By: Samantha Grenrock, 352-294-3307, firstname.lastname@example.org
GAINESVILLE, Fla. — In Florida, air potato is a state-wide problem, but the battle against the invasive plant starts in greenbelts and back yards, according to scientists with the University of Florida and the Florida Department of Agriculture and Consumer Services.
Experts are calling on the public to join the Air Potato Patrol, a citizen science project that trains residents to identify and report air potato vines in Florida and the Southeast.
“If someone has air potato vines on their property, we want to get status updates on these plants — for example, are they growing and expanding or are they dying back?” said William Lester, Hernando County horticulture agent with the UF Institute of Food and Agricultural Sciences Extension.
“We also want to know if people see air potato leaf beetles on the vines. That’s because the beetle eats only this plant, and we want to know how many are out there seasonally, and how successfully they’ve been able to control the vine,” he said.
Air potato is a vining plant named for potato-like tubers called bulbils. The plant grows aggressively and can quickly overtake and kill other vegetation. The plant is currently found in 60 of the 67 counties in Florida, as well as in Alabama, Georgia, Louisiana and Texas.
Air potato leaf beetles, which are native to parts of Africa and Asia, eat only air potato leaves and can decrease the density of air potato in an area by 25 to 70 percent, according to a UF/IFAS Extension publication. From 2012 to 2015, the U.S. Department of Agriculture released air potato leaf beetles at more than 2,000 locations in Florida, including Hernando County.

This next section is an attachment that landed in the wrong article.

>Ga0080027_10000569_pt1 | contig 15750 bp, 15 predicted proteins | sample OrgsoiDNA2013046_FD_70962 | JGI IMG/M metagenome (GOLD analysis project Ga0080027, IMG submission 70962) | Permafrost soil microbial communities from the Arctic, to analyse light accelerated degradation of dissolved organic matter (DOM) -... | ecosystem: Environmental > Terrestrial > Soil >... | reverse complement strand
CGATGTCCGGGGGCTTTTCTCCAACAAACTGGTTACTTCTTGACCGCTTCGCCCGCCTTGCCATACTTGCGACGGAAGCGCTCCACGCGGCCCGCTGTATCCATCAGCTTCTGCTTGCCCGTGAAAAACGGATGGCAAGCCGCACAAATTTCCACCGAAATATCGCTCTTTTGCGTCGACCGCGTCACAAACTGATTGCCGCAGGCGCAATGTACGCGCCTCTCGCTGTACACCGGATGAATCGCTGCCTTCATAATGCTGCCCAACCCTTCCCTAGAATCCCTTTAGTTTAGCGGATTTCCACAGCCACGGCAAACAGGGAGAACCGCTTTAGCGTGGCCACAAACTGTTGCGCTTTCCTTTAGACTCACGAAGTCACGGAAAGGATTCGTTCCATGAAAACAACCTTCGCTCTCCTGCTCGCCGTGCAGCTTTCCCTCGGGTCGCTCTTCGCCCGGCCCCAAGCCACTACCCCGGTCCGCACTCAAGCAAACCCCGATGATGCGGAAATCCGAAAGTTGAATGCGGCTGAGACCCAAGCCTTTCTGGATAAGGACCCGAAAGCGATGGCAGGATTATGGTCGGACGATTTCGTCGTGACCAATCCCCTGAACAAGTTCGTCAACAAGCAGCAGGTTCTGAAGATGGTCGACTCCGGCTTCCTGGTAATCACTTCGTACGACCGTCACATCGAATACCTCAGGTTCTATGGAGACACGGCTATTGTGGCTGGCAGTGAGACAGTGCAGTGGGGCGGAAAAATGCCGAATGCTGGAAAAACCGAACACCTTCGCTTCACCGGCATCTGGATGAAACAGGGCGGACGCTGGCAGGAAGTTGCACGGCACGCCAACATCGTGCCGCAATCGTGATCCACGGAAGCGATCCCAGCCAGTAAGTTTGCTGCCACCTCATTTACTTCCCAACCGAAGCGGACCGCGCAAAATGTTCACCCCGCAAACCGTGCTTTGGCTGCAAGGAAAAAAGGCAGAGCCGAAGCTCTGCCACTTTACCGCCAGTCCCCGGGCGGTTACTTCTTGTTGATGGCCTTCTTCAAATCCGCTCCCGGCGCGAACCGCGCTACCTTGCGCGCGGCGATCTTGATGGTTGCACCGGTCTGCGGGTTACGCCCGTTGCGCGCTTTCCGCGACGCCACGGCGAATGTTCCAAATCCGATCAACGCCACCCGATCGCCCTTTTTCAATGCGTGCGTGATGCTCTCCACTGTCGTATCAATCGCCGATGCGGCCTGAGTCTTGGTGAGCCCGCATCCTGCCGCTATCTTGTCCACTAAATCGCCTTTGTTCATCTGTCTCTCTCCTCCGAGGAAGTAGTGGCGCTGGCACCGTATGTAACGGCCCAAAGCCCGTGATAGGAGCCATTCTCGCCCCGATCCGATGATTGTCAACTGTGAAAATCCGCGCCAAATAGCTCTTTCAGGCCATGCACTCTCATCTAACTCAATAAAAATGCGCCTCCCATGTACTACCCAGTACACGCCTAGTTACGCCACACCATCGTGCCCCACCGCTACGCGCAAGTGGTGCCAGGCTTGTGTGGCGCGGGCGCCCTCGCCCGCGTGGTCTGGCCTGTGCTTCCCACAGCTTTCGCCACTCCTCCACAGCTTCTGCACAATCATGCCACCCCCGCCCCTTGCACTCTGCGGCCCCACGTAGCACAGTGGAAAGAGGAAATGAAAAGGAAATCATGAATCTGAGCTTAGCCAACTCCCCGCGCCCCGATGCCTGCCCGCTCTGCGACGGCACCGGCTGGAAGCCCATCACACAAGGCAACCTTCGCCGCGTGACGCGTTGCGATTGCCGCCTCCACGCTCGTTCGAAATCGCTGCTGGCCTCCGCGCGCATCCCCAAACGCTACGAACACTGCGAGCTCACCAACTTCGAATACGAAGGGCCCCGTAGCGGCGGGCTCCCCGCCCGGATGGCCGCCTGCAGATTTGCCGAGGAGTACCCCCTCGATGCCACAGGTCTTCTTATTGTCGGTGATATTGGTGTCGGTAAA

About a year ago, Lester started getting calls from locals concerned that they weren’t seeing as many air potato beetles as they used to. Lester suspected that winter weather had hit the beetles harder than usual, leading to the decline in numbers.
Those calls showed that everyday people were a valuable source of intelligence in the ground fight against air potato.
In response, Lester contacted Chris Kerr, who leads the air potato beetle rearing program at the FDACS Division of Plant Industry facility in Gainesville, Florida. As the two discussed how they could get the public more involved in air potato control, the Air Potato Patrol was born.
Lester and Kerr collaborated on the videos and training materials that teach citizen scientists how to identify air potato and report on plant growth and beetle activity. Videos and more information on how to participate are available at airpotatobeetle.com.
“Anyone who wants to learn more about controlling this invasive plant, and has access to air potato on their property or a friends’, is welcomed to participate,” Lester said. “The data collected will be used to help better understand the timing and seasonal distribution for both air potato plants and beetles.”
Jim Selph, a retired UF/IFAS Extension Desoto County director and livestock agent, jumped at the chance to participate in Air Potato Patrol. Now a DeSoto County commissioner, he is still committed to controlling air potato because he knows it’s good for the environment.
But the problem is also a personal one. A creek runs through Selph’s property, and the area around it used to be engulfed in air potato, making the creek inaccessible. “Wading through those vines, that was something else,” he said. “I couldn’t get down to the creek to enjoy it.”
Now, thanks to the work of the beetles, he can. “The air potato vines are reduced by 40 or 50 percent, and each year it gets better.”
Residents with air potato vines on their properties can request beetles online.
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